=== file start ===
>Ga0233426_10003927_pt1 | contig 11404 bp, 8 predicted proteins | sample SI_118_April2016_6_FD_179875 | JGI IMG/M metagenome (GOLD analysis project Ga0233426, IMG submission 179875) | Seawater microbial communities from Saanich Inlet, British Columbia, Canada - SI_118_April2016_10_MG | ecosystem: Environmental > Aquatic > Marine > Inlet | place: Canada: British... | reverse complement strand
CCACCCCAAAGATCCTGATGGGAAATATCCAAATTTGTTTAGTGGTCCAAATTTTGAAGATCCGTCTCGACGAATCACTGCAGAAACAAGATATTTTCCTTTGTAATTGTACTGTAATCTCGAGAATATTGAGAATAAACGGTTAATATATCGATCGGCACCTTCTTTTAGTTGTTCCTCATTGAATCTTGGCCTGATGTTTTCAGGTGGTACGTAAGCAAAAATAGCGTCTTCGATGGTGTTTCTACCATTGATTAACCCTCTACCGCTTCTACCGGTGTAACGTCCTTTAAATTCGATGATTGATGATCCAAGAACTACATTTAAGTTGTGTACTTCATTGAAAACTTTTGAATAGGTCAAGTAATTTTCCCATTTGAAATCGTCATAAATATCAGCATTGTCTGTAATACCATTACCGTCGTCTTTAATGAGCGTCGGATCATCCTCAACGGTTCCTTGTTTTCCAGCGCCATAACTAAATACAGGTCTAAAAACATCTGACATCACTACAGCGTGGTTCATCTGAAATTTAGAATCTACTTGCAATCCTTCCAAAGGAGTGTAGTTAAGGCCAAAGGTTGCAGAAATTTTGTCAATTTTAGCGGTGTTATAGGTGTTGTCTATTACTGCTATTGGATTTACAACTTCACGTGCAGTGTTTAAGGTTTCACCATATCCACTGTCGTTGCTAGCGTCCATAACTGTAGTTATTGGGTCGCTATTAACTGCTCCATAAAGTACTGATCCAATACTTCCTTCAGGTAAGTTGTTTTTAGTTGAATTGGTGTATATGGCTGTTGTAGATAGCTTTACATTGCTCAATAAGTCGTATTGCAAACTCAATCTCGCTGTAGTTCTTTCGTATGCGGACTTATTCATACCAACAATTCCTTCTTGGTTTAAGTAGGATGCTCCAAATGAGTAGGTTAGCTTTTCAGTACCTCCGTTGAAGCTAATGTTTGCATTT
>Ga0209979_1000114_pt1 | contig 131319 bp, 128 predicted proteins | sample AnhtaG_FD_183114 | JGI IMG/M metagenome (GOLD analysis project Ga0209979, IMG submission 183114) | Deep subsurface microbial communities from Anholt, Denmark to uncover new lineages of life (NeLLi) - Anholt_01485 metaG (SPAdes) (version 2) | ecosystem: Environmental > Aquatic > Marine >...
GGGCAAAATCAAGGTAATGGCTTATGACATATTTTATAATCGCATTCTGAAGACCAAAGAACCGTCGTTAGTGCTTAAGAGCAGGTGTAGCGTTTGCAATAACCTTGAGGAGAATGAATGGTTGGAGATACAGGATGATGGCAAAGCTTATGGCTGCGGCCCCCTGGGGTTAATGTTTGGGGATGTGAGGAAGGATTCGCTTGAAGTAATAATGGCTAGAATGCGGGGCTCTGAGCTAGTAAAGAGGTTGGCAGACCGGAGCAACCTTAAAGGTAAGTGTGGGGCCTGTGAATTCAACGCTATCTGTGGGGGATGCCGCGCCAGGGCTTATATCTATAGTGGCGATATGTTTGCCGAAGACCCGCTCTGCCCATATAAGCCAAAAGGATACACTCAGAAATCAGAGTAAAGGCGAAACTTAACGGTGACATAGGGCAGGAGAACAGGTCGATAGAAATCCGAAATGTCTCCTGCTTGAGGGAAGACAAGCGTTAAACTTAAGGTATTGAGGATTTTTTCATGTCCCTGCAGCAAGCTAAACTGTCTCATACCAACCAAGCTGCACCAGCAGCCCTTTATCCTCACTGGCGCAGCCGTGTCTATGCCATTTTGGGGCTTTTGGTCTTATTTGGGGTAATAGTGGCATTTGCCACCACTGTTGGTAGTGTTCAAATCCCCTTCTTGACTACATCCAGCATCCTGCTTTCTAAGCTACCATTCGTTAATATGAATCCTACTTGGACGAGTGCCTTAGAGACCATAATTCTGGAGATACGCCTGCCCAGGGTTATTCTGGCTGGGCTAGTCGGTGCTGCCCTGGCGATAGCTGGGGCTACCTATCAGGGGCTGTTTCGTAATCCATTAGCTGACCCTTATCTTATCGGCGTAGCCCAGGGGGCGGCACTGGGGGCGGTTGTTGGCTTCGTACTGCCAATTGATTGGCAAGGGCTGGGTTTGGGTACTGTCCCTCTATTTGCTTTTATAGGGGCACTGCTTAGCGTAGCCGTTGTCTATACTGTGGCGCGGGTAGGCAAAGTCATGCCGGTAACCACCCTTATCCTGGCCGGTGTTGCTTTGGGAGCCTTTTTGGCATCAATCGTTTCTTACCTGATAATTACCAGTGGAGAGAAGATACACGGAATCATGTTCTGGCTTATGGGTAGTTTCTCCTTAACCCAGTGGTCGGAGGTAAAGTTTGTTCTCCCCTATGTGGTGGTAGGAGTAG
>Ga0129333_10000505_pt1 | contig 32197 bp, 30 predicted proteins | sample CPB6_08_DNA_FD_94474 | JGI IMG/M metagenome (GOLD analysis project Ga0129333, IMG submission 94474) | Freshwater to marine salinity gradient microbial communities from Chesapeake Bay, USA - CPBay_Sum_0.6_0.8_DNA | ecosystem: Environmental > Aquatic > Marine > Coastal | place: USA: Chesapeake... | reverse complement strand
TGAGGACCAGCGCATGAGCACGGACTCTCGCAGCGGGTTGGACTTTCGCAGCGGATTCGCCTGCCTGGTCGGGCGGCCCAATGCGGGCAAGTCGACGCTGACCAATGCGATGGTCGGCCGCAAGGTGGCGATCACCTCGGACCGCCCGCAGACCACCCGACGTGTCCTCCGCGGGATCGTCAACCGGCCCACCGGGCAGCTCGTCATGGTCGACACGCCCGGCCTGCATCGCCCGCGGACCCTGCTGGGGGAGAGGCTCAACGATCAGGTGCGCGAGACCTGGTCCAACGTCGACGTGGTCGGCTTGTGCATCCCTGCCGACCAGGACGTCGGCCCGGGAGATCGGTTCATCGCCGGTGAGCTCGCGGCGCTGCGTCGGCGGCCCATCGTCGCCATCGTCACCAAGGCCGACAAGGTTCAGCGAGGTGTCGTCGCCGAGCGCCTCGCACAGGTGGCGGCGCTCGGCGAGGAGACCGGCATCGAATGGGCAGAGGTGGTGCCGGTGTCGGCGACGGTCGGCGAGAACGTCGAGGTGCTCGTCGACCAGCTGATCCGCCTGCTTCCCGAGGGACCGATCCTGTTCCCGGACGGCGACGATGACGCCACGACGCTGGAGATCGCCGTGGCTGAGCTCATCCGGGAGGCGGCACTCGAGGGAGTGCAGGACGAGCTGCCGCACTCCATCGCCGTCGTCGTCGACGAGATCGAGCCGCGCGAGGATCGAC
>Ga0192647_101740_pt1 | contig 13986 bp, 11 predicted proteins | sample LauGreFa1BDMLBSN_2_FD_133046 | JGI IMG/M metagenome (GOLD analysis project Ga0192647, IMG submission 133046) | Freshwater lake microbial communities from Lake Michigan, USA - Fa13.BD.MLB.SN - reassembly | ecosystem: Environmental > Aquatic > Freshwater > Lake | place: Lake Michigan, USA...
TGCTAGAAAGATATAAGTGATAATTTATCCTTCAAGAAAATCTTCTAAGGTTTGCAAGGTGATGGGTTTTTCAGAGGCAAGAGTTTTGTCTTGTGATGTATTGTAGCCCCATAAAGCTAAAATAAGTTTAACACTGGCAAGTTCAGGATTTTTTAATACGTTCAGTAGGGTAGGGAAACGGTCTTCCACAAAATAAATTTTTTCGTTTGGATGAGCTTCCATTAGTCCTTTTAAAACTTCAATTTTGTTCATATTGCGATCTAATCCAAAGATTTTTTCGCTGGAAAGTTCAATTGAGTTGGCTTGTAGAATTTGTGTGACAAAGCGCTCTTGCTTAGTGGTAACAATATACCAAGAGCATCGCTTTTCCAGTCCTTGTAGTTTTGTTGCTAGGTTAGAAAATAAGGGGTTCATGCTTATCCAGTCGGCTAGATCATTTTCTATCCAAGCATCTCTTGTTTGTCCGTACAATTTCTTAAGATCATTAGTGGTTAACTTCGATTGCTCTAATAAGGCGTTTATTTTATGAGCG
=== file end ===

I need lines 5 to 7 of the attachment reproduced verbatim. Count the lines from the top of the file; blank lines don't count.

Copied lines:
>Ga0129333_10000505_pt1 | contig 32197 bp, 30 predicted proteins | sample CPB6_08_DNA_FD_94474 | JGI IMG/M metagenome (GOLD analysis project Ga0129333, IMG submission 94474) | Freshwater to marine salinity gradient microbial communities from Chesapeake Bay, USA - CPBay_Sum_0.6_0.8_DNA | ecosystem: Environmental > Aquatic > Marine > Coastal | place: USA: Chesapeake... | reverse complement strand
TGAGGACCAGCGCATGAGCACGGACTCTCGCAGCGGGTTGGACTTTCGCAGCGGATTCGCCTGCCTGGTCGGGCGGCCCAATGCGGGCAAGTCGACGCTGACCAATGCGATGGTCGGCCGCAAGGTGGCGATCACCTCGGACCGCCCGCAGACCACCCGACGTGTCCTCCGCGGGATCGTCAACCGGCCCACCGGGCAGCTCGTCATGGTCGACACGCCCGGCCTGCATCGCCCGCGGACCCTGCTGGGGGAGAGGCTCAACGATCAGGTGCGCGAGACCTGGTCCAACGTCGACGTGGTCGGCTTGTGCATCCCTGCCGACCAGGACGTCGGCCCGGGAGATCGGTTCATCGCCGGTGAGCTCGCGGCGCTGCGTCGGCGGCCCATCGTCGCCATCGTCACCAAGGCCGACAAGGTTCAGCGAGGTGTCGTCGCCGAGCGCCTCGCACAGGTGGCGGCGCTCGGCGAGGAGACCGGCATCGAATGGGCAGAGGTGGTGCCGGTGTCGGCGACGGTCGGCGAGAACGTCGAGGTGCTCGTCGACCAGCTGATCCGCCTGCTTCCCGAGGGACCGATCCTGTTCCCGGACGGCGACGATGACGCCACGACGCTGGAGATCGCCGTGGCTGAGCTCATCCGGGAGGCGGCACTCGAGGGAGTGCAGGACGAGCTGCCGCACTCCATCGCCGTCGTCGTCGACGAGATCGAGCCGCGCGAGGATCGAC
>Ga0192647_101740_pt1 | contig 13986 bp, 11 predicted proteins | sample LauGreFa1BDMLBSN_2_FD_133046 | JGI IMG/M metagenome (GOLD analysis project Ga0192647, IMG submission 133046) | Freshwater lake microbial communities from Lake Michigan, USA - Fa13.BD.MLB.SN - reassembly | ecosystem: Environmental > Aquatic > Freshwater > Lake | place: Lake Michigan, USA...